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Library: general construction process


Author: Ran
Date:Nov 1 1997

There's a lot of groups / people selling these, but nothing to really explain
the process behind making them yourself.

This is only about wood.  For metal, ovens and molds and other tools are
required, so it's unrealistic unless you want to spend much too long. 
Prefabricated metal items, such as chains, barbed wire, or stakes are often

A historical note:  Most such devices weren't originally intended for martial
use.  Some have important double functions.  Nunchuka are used for cooking,
Sai, Tonfa, and sickles for gardening.  Chains and ropes are used in boating
and construction.  This is important because actually carrying a weapon at all
times, on your person may become inconvient.  As you're reading this, take a
minute or so to look around and locate some everyday items that could be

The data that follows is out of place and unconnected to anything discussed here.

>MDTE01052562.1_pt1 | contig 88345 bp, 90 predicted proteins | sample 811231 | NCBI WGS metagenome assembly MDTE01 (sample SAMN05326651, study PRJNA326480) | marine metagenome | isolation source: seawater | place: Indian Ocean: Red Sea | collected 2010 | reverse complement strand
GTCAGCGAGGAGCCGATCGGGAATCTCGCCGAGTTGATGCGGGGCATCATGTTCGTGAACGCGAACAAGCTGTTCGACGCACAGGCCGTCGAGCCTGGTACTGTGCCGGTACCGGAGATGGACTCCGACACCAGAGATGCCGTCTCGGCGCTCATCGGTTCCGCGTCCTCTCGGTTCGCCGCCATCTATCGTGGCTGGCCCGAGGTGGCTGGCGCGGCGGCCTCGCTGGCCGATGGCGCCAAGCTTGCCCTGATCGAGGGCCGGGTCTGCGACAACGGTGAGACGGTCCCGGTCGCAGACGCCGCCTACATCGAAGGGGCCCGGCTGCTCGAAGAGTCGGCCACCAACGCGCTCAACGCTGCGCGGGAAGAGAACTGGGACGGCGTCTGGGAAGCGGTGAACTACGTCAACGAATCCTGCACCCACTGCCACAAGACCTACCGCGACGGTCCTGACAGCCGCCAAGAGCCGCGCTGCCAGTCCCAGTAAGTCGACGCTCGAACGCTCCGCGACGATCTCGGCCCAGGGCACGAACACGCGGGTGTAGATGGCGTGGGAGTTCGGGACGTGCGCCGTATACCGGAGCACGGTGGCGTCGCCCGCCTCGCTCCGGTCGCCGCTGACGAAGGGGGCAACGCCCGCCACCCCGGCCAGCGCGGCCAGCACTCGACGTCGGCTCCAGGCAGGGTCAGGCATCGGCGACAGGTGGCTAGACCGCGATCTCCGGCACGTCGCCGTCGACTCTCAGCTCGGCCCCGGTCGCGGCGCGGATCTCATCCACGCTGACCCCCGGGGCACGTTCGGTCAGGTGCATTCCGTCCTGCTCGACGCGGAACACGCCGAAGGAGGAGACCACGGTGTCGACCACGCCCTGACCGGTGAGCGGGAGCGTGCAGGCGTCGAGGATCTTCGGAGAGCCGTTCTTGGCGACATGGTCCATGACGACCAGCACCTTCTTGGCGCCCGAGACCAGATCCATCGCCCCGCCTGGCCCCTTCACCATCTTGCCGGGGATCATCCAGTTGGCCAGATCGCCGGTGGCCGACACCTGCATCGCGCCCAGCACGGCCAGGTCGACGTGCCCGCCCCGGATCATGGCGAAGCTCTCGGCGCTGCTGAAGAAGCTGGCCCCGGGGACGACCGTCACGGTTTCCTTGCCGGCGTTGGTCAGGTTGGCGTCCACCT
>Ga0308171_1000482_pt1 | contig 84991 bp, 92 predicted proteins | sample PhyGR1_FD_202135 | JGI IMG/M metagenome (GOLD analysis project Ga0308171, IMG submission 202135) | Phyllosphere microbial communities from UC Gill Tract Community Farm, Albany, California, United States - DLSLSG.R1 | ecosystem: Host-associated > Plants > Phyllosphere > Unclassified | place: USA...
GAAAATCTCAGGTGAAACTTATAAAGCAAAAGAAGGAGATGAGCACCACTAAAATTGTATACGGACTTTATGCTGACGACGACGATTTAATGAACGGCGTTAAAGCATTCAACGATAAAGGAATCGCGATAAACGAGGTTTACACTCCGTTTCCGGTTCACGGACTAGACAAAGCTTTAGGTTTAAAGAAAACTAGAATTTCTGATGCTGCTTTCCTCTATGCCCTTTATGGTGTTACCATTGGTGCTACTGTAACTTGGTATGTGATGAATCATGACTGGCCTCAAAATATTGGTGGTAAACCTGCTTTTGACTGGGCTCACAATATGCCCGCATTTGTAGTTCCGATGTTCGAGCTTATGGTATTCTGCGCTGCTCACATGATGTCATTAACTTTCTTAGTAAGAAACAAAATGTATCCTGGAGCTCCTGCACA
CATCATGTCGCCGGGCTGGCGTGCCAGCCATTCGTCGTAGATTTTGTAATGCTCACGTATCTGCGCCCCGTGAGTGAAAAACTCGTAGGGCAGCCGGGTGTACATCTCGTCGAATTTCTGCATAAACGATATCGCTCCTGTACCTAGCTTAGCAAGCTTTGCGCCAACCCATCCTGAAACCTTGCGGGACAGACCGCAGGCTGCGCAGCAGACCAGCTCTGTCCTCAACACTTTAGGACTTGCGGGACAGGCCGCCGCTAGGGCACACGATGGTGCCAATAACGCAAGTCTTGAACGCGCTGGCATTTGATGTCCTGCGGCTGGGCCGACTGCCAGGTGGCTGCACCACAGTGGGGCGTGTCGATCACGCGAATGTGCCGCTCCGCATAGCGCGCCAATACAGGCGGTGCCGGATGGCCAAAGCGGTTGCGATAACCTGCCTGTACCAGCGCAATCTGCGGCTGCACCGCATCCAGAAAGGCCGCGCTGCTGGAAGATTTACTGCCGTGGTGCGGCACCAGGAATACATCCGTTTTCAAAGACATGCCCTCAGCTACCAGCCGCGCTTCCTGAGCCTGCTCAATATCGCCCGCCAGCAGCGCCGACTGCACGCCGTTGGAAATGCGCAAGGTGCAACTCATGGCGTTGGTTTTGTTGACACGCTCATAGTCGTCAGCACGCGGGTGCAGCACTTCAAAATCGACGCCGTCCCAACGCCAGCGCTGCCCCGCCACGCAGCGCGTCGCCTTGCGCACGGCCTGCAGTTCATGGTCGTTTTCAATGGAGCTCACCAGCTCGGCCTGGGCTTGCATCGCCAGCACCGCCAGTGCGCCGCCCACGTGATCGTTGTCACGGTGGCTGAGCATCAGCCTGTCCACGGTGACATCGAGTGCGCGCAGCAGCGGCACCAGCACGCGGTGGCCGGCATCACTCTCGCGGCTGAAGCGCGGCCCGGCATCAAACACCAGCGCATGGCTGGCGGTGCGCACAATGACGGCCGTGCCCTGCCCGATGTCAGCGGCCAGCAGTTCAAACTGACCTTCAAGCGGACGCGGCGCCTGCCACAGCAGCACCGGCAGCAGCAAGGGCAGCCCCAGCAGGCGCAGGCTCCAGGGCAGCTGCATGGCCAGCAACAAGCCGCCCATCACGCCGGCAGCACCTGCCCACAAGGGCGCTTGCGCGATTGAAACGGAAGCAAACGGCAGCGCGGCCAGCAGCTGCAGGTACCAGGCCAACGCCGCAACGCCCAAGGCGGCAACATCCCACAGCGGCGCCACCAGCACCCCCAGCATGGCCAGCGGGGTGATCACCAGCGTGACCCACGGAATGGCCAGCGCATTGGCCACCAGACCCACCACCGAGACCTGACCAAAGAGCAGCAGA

properly used as items.  For instance, if you're using a commen human computer
with a mouse, notice it could be used as a simple weapon.  You can hold it by
the end of the cord, and swing the handheld "mouse" part around like a
ball-and-chain.  Or you can wrap the cord around people and strangle them. 
That's the same way those who first used these devices thought.  Maybe it's a
tad unrelaistic (those mouse cords are rather weak) but you get the general

Staff (Jo / Bo) - They are quite elementary to make.  You can probably find
large dowels -- 3/4ths inch diameter or 1 inch diameter at any hardware store.
 At first, these are just fine to use.  It maybe cause problems later, but
they're good for getting started.  You can make an okay staff by just picking
the appropiate diameter dowel.  Make sure it's thick enough so it doesn't
bend.  You shouldn't have to use over one inch thick.  Start sanding with 100
grit, then 150.  Using a damp cloth, wet the surface of the wood and let it
dry.  Sand again with 150.  Wet, let it dry, and sand with 150 again.  Apply
two coats of sanding sealer, sanding between each with 150 or 220 grit